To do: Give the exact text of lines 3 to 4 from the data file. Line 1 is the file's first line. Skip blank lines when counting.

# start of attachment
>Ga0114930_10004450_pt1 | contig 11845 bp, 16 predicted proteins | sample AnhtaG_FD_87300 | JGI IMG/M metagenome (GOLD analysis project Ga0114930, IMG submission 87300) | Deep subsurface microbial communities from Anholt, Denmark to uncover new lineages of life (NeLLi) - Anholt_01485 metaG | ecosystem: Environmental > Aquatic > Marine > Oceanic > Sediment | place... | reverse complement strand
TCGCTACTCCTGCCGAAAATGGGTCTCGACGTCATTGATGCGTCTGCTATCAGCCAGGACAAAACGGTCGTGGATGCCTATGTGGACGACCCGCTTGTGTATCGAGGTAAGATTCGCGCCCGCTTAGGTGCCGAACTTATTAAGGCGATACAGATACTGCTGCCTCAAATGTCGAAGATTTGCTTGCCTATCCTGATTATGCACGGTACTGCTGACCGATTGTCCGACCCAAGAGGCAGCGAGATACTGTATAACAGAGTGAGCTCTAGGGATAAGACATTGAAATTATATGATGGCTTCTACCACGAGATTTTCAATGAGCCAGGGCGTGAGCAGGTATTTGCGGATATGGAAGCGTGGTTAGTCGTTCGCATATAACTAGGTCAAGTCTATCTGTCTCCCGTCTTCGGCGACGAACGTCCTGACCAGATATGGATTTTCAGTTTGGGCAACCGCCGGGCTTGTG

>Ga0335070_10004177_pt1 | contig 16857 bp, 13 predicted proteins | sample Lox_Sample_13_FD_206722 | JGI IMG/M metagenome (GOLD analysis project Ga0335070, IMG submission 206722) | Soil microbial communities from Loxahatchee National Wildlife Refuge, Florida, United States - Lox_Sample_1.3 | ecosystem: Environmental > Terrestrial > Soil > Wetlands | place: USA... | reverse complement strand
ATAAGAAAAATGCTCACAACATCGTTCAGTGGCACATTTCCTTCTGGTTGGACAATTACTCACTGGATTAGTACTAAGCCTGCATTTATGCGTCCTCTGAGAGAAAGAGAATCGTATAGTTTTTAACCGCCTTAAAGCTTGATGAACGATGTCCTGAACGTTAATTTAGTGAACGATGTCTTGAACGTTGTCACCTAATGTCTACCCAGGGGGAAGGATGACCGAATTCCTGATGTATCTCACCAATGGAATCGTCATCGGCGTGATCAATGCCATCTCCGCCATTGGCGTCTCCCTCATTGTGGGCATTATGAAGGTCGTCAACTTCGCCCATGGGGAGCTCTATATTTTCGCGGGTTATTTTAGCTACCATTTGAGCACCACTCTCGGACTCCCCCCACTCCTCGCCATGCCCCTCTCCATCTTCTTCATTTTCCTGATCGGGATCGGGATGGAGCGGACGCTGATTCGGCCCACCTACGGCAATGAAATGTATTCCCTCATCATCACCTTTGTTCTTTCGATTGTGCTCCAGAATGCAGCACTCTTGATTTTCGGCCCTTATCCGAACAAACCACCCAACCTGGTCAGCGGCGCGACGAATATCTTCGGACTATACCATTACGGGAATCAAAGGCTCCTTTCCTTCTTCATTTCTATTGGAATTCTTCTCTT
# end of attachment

>Ga0335070_10004177_pt1 | contig 16857 bp, 13 predicted proteins | sample Lox_Sample_13_FD_206722 | JGI IMG/M metagenome (GOLD analysis project Ga0335070, IMG submission 206722) | Soil microbial communities from Loxahatchee National Wildlife Refuge, Florida, United States - Lox_Sample_1.3 | ecosystem: Environmental > Terrestrial > Soil > Wetlands | place: USA... | reverse complement strand
ATAAGAAAAATGCTCACAACATCGTTCAGTGGCACATTTCCTTCTGGTTGGACAATTACTCACTGGATTAGTACTAAGCCTGCATTTATGCGTCCTCTGAGAGAAAGAGAATCGTATAGTTTTTAACCGCCTTAAAGCTTGATGAACGATGTCCTGAACGTTAATTTAGTGAACGATGTCTTGAACGTTGTCACCTAATGTCTACCCAGGGGGAAGGATGACCGAATTCCTGATGTATCTCACCAATGGAATCGTCATCGGCGTGATCAATGCCATCTCCGCCATTGGCGTCTCCCTCATTGTGGGCATTATGAAGGTCGTCAACTTCGCCCATGGGGAGCTCTATATTTTCGCGGGTTATTTTAGCTACCATTTGAGCACCACTCTCGGACTCCCCCCACTCCTCGCCATGCCCCTCTCCATCTTCTTCATTTTCCTGATCGGGATCGGGATGGAGCGGACGCTGATTCGGCCCACCTACGGCAATGAAATGTATTCCCTCATCATCACCTTTGTTCTTTCGATTGTGCTCCAGAATGCAGCACTCTTGATTTTCGGCCCTTATCCGAACAAACCACCCAACCTGGTCAGCGGCGCGACGAATATCTTCGGACTATACCATTACGGGAATCAAAGGCTCCTTTCCTTCTTCATTTCTATTGGAATTCTTCTCTT